In this fun (and highly adorable) card game, players compete to collect sushi, sashimi, and other foods worth varying amounts of points. ("Do not underestimate playing the wasabi card," says Men's Health Food & Nutrition Editor Paul Kita.) With over 7,200 reviews and an average rating of 4.8/5, it's basically a guaranteed winner. Especially if you order in Japanese food to munch while you play.
Azul Board Game
If you and your partner have an eye for design, you'll probably enjoy this popular board game that involves building mosaics out of colorful tiles.
If you played this one as a kid, you might be surprised to find it still holds up! Players compete to get rid of all their cards by matching them to the color or number of the card in the center. No match? You'll have to draw from the pile and add to your hand. Try not to laugh hysterically when you or your partner is forced to pick up one card after the other.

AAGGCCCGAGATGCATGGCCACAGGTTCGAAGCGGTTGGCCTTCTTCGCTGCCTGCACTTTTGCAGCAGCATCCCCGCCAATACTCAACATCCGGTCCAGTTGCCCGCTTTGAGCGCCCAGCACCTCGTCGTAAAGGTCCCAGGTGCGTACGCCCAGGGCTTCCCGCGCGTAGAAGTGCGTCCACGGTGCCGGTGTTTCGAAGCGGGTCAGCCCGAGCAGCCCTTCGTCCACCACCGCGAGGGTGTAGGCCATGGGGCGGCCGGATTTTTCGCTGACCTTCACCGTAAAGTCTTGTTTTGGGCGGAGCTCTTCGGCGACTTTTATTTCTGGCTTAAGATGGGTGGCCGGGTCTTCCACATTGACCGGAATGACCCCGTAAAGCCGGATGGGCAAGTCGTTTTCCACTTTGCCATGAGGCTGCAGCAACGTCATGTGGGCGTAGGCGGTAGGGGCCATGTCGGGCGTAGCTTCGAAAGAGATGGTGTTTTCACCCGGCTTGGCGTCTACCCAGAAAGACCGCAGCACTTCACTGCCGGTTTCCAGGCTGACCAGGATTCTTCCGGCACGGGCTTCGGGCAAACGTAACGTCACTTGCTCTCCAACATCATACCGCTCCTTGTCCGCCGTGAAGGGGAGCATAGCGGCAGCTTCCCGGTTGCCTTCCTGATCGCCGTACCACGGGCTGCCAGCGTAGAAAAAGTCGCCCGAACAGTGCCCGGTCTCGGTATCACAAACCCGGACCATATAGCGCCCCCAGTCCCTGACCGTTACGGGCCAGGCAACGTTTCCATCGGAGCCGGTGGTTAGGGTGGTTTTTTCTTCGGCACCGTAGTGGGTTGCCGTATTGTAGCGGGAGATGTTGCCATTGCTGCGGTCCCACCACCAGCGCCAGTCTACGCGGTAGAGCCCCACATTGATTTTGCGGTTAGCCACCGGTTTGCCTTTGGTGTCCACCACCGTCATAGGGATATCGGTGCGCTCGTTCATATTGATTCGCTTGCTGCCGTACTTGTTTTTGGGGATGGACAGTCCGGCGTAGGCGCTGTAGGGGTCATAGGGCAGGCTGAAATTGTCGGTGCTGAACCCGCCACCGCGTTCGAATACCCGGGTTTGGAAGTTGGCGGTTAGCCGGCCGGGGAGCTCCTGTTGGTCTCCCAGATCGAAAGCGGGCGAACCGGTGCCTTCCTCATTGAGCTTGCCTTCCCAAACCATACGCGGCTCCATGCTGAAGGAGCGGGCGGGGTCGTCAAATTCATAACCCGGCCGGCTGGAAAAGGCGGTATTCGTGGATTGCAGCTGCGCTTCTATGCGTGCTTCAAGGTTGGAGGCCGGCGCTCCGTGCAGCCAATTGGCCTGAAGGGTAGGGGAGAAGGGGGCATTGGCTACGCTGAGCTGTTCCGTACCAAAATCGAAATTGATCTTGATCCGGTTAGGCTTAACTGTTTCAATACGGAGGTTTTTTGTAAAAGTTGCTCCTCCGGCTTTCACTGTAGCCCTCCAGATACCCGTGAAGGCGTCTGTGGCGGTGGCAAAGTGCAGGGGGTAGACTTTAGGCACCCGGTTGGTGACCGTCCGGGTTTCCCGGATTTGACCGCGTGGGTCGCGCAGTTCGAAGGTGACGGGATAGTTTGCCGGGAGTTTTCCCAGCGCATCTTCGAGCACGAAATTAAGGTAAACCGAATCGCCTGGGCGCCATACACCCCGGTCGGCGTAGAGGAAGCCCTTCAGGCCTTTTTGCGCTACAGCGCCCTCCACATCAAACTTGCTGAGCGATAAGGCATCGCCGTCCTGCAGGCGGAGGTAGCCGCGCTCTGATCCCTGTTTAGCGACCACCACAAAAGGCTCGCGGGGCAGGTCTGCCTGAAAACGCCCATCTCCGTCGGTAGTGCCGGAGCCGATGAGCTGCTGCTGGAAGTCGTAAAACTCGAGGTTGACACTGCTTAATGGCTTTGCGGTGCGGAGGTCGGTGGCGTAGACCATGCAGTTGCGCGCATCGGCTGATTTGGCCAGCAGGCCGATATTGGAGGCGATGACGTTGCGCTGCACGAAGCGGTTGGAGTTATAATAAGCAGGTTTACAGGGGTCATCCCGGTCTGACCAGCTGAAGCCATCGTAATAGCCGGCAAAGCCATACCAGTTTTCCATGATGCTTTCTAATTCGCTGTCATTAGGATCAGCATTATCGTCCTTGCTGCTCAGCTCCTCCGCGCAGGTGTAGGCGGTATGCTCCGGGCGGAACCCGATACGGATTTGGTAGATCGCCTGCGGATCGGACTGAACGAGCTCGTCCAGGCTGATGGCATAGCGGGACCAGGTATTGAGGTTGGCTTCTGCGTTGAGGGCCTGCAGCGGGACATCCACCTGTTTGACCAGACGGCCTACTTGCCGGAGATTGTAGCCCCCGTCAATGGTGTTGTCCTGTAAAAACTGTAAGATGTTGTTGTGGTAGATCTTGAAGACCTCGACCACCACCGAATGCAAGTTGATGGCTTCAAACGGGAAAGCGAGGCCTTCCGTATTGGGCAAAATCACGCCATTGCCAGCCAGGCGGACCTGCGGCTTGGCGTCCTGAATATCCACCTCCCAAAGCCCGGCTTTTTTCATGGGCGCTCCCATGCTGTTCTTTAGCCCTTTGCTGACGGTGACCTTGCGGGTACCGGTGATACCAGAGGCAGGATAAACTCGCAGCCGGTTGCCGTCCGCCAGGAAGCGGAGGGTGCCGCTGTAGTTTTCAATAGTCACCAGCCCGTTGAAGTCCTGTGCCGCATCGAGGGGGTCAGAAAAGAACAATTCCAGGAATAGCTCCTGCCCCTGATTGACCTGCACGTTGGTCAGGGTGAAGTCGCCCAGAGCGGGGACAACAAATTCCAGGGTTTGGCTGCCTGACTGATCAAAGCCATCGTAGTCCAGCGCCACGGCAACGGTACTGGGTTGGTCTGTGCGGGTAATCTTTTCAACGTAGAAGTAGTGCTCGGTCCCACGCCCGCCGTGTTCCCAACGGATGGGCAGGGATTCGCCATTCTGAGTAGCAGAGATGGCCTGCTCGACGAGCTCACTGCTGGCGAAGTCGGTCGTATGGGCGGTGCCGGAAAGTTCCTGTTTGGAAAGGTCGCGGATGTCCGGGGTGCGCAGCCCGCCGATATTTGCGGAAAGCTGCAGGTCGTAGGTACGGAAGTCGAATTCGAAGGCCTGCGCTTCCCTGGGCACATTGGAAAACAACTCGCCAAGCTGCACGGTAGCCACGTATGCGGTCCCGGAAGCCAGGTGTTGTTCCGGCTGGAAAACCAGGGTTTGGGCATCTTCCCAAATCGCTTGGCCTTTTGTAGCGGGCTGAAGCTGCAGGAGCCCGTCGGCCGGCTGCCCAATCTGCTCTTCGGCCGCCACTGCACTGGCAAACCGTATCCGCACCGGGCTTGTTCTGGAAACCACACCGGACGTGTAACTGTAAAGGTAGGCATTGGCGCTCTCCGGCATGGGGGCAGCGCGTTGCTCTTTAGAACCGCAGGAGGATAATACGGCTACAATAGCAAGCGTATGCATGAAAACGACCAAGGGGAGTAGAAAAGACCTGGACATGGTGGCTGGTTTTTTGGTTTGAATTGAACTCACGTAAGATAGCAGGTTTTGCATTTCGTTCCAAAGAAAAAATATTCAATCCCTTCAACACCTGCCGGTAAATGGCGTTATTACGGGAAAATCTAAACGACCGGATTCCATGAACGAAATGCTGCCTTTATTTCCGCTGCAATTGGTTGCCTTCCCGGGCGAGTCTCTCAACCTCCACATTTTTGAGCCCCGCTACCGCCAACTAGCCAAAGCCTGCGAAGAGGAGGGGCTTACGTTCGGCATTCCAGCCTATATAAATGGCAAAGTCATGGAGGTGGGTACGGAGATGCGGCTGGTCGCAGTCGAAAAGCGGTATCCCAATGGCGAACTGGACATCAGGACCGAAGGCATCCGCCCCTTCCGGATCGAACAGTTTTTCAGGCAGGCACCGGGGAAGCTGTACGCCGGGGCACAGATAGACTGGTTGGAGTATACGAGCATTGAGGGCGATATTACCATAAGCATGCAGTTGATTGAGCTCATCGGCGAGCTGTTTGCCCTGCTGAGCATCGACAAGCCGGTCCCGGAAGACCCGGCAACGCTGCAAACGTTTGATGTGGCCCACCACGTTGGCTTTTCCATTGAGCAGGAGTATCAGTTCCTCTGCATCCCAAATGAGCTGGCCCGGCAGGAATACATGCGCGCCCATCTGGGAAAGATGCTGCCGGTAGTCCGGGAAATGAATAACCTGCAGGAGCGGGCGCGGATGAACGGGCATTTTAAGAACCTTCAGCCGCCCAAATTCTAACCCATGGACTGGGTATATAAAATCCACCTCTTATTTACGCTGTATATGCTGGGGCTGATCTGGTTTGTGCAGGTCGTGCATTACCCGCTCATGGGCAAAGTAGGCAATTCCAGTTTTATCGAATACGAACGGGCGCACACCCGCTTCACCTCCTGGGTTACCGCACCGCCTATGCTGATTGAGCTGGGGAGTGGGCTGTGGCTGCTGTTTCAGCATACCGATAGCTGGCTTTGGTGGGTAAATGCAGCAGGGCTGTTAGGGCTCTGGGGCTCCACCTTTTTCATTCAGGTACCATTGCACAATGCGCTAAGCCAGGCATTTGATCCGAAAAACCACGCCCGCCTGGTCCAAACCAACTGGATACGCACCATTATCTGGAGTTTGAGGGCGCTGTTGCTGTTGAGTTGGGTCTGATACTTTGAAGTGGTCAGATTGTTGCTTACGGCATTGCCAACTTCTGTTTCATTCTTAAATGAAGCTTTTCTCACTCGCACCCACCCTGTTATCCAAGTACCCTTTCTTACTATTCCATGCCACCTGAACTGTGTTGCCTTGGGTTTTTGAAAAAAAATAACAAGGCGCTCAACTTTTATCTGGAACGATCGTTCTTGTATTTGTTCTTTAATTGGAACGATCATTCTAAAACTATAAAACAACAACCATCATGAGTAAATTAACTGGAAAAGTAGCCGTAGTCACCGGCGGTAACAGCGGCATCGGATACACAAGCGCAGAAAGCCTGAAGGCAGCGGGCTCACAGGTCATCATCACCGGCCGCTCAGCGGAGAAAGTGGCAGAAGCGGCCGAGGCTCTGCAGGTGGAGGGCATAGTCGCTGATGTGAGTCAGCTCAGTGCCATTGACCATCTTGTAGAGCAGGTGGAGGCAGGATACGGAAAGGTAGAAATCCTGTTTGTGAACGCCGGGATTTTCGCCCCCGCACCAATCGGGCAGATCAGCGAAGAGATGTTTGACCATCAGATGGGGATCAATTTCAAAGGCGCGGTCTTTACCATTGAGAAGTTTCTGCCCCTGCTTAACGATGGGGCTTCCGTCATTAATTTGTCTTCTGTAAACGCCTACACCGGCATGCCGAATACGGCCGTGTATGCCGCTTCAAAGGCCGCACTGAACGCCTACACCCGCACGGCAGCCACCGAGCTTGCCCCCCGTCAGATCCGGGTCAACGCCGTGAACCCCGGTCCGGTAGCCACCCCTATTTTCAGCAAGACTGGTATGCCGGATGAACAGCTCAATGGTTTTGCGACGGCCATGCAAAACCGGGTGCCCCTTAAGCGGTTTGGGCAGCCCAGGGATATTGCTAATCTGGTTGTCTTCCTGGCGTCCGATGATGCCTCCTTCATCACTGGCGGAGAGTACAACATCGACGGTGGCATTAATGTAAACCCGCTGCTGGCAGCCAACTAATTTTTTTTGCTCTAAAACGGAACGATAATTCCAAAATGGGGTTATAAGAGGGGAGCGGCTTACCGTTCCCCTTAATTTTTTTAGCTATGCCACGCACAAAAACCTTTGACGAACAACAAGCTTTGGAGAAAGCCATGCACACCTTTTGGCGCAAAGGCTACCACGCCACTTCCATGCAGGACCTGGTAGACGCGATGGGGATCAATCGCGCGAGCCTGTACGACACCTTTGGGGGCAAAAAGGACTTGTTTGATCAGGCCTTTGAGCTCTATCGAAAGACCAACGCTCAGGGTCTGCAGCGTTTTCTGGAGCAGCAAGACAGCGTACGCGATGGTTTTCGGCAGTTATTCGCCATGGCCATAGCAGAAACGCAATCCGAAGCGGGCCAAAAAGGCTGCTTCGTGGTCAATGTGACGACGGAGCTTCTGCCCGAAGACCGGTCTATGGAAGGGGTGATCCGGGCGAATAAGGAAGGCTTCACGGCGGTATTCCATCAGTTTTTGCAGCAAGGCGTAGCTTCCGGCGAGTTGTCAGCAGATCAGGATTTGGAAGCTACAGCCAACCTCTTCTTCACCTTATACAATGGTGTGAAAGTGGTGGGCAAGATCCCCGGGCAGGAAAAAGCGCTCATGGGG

Rainbow of Feelings
Try this to blend candy and conversation. First, buy mini packages of your favorite colored sweets, like Skittles or M&M’s. Then assign a topic area to each color. So, if you’re playing with classic Skittles, yellow can be for things that make you happy, purple is for things that make you sad, green is for things that get you excited, and more. Then, pour out your bag and get to talking (according to color). You’ll learn more about each other and get sweet treats.
The Gottman Institute Quiz
How well do you know your partner? No really? Take the quiz from this institute to learn about things like your partner’s philosophy on life and which relatives they like the least. (Both topics can be super helpful as you plan future events: “No, Cousin Karen, you’re not invited.”)